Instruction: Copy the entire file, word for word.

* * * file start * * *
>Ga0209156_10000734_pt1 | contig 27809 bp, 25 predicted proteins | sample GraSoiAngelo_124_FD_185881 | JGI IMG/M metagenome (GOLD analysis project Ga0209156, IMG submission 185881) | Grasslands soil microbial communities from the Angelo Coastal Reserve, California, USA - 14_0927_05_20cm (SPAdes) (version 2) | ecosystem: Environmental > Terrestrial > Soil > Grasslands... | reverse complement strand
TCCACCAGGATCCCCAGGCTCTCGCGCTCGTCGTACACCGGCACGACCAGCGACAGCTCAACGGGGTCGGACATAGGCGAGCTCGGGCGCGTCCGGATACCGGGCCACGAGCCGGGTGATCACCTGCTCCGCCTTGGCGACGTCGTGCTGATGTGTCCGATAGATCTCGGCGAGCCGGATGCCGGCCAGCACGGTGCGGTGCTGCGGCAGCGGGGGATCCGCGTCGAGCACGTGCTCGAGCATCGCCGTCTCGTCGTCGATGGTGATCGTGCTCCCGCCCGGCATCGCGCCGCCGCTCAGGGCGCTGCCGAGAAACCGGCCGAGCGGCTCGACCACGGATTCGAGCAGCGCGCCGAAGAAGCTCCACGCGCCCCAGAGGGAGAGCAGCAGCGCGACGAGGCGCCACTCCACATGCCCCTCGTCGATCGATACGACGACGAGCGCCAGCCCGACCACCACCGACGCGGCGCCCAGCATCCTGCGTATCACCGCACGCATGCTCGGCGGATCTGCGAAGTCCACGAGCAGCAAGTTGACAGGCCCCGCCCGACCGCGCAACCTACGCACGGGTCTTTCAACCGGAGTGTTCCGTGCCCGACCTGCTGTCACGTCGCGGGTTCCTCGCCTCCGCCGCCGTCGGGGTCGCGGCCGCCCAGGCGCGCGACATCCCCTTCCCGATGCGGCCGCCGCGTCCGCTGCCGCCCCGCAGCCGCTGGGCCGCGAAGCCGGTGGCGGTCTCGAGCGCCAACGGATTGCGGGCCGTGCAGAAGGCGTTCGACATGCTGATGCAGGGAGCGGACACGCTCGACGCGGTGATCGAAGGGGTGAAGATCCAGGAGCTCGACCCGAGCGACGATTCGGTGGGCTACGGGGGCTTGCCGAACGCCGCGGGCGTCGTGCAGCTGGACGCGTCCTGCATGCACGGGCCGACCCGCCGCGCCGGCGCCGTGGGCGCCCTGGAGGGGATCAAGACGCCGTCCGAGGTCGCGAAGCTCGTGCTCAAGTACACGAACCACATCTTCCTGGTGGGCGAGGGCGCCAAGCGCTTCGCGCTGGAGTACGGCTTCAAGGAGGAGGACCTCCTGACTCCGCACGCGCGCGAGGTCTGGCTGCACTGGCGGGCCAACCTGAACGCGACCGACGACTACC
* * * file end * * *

>Ga0209156_10000734_pt1 | contig 27809 bp, 25 predicted proteins | sample GraSoiAngelo_124_FD_185881 | JGI IMG/M metagenome (GOLD analysis project Ga0209156, IMG submission 185881) | Grasslands soil microbial communities from the Angelo Coastal Reserve, California, USA - 14_0927_05_20cm (SPAdes) (version 2) | ecosystem: Environmental > Terrestrial > Soil > Grasslands... | reverse complement strand
TCCACCAGGATCCCCAGGCTCTCGCGCTCGTCGTACACCGGCACGACCAGCGACAGCTCAACGGGGTCGGACATAGGCGAGCTCGGGCGCGTCCGGATACCGGGCCACGAGCCGGGTGATCACCTGCTCCGCCTTGGCGACGTCGTGCTGATGTGTCCGATAGATCTCGGCGAGCCGGATGCCGGCCAGCACGGTGCGGTGCTGCGGCAGCGGGGGATCCGCGTCGAGCACGTGCTCGAGCATCGCCGTCTCGTCGTCGATGGTGATCGTGCTCCCGCCCGGCATCGCGCCGCCGCTCAGGGCGCTGCCGAGAAACCGGCCGAGCGGCTCGACCACGGATTCGAGCAGCGCGCCGAAGAAGCTCCACGCGCCCCAGAGGGAGAGCAGCAGCGCGACGAGGCGCCACTCCACATGCCCCTCGTCGATCGATACGACGACGAGCGCCAGCCCGACCACCACCGACGCGGCGCCCAGCATCCTGCGTATCACCGCACGCATGCTCGGCGGATCTGCGAAGTCCACGAGCAGCAAGTTGACAGGCCCCGCCCGACCGCGCAACCTACGCACGGGTCTTTCAACCGGAGTGTTCCGTGCCCGACCTGCTGTCACGTCGCGGGTTCCTCGCCTCCGCCGCCGTCGGGGTCGCGGCCGCCCAGGCGCGCGACATCCCCTTCCCGATGCGGCCGCCGCGTCCGCTGCCGCCCCGCAGCCGCTGGGCCGCGAAGCCGGTGGCGGTCTCGAGCGCCAACGGATTGCGGGCCGTGCAGAAGGCGTTCGACATGCTGATGCAGGGAGCGGACACGCTCGACGCGGTGATCGAAGGGGTGAAGATCCAGGAGCTCGACCCGAGCGACGATTCGGTGGGCTACGGGGGCTTGCCGAACGCCGCGGGCGTCGTGCAGCTGGACGCGTCCTGCATGCACGGGCCGACCCGCCGCGCCGGCGCCGTGGGCGCCCTGGAGGGGATCAAGACGCCGTCCGAGGTCGCGAAGCTCGTGCTCAAGTACACGAACCACATCTTCCTGGTGGGCGAGGGCGCCAAGCGCTTCGCGCTGGAGTACGGCTTCAAGGAGGAGGACCTCCTGACTCCGCACGCGCGCGAGGTCTGGCTGCACTGGCGGGCCAACCTGAACGCGACCGACGACTACC